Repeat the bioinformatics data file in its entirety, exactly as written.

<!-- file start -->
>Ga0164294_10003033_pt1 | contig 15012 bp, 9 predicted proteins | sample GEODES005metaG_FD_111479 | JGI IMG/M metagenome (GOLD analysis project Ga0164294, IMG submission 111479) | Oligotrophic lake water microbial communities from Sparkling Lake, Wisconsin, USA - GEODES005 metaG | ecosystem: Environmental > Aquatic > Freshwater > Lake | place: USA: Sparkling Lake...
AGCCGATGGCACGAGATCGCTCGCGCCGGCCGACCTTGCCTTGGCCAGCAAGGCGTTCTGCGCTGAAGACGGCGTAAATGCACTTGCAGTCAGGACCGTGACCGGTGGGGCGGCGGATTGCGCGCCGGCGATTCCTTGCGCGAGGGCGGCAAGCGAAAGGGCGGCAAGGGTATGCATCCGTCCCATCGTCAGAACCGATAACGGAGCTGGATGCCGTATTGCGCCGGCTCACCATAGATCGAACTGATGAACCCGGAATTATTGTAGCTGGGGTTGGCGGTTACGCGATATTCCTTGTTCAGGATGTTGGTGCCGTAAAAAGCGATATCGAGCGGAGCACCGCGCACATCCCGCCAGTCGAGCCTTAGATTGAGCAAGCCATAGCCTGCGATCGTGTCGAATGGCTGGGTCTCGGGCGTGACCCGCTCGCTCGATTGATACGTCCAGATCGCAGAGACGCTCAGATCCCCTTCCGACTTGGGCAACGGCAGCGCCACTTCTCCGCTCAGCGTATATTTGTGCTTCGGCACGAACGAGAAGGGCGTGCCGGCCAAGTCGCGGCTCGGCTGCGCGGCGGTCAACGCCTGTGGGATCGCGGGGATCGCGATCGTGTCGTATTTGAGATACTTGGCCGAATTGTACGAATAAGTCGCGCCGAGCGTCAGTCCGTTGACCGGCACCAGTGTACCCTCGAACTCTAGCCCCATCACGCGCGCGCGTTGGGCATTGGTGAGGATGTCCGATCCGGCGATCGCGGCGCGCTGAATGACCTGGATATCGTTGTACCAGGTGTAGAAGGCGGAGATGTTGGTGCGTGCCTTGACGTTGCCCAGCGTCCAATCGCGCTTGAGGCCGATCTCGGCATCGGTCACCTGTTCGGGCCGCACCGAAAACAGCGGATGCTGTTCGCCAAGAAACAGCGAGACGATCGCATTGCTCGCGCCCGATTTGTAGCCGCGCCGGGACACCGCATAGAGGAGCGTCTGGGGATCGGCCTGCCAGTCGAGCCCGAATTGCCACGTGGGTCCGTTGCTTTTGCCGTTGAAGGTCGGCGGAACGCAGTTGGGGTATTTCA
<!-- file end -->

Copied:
>Ga0164294_10003033_pt1 | contig 15012 bp, 9 predicted proteins | sample GEODES005metaG_FD_111479 | JGI IMG/M metagenome (GOLD analysis project Ga0164294, IMG submission 111479) | Oligotrophic lake water microbial communities from Sparkling Lake, Wisconsin, USA - GEODES005 metaG | ecosystem: Environmental > Aquatic > Freshwater > Lake | place: USA: Sparkling Lake...
AGCCGATGGCACGAGATCGCTCGCGCCGGCCGACCTTGCCTTGGCCAGCAAGGCGTTCTGCGCTGAAGACGGCGTAAATGCACTTGCAGTCAGGACCGTGACCGGTGGGGCGGCGGATTGCGCGCCGGCGATTCCTTGCGCGAGGGCGGCAAGCGAAAGGGCGGCAAGGGTATGCATCCGTCCCATCGTCAGAACCGATAACGGAGCTGGATGCCGTATTGCGCCGGCTCACCATAGATCGAACTGATGAACCCGGAATTATTGTAGCTGGGGTTGGCGGTTACGCGATATTCCTTGTTCAGGATGTTGGTGCCGTAAAAAGCGATATCGAGCGGAGCACCGCGCACATCCCGCCAGTCGAGCCTTAGATTGAGCAAGCCATAGCCTGCGATCGTGTCGAATGGCTGGGTCTCGGGCGTGACCCGCTCGCTCGATTGATACGTCCAGATCGCAGAGACGCTCAGATCCCCTTCCGACTTGGGCAACGGCAGCGCCACTTCTCCGCTCAGCGTATATTTGTGCTTCGGCACGAACGAGAAGGGCGTGCCGGCCAAGTCGCGGCTCGGCTGCGCGGCGGTCAACGCCTGTGGGATCGCGGGGATCGCGATCGTGTCGTATTTGAGATACTTGGCCGAATTGTACGAATAAGTCGCGCCGAGCGTCAGTCCGTTGACCGGCACCAGTGTACCCTCGAACTCTAGCCCCATCACGCGCGCGCGTTGGGCATTGGTGAGGATGTCCGATCCGGCGATCGCGGCGCGCTGAATGACCTGGATATCGTTGTACCAGGTGTAGAAGGCGGAGATGTTGGTGCGTGCCTTGACGTTGCCCAGCGTCCAATCGCGCTTGAGGCCGATCTCGGCATCGGTCACCTGTTCGGGCCGCACCGAAAACAGCGGATGCTGTTCGCCAAGAAACAGCGAGACGATCGCATTGCTCGCGCCCGATTTGTAGCCGCGCCGGGACACCGCATAGAGGAGCGTCTGGGGATCGGCCTGCCAGTCGAGCCCGAATTGCCACGTGGGTCCGTTGCTTTTGCCGTTGAAGGTCGGCGGAACGCAGTTGGGGTATTTCA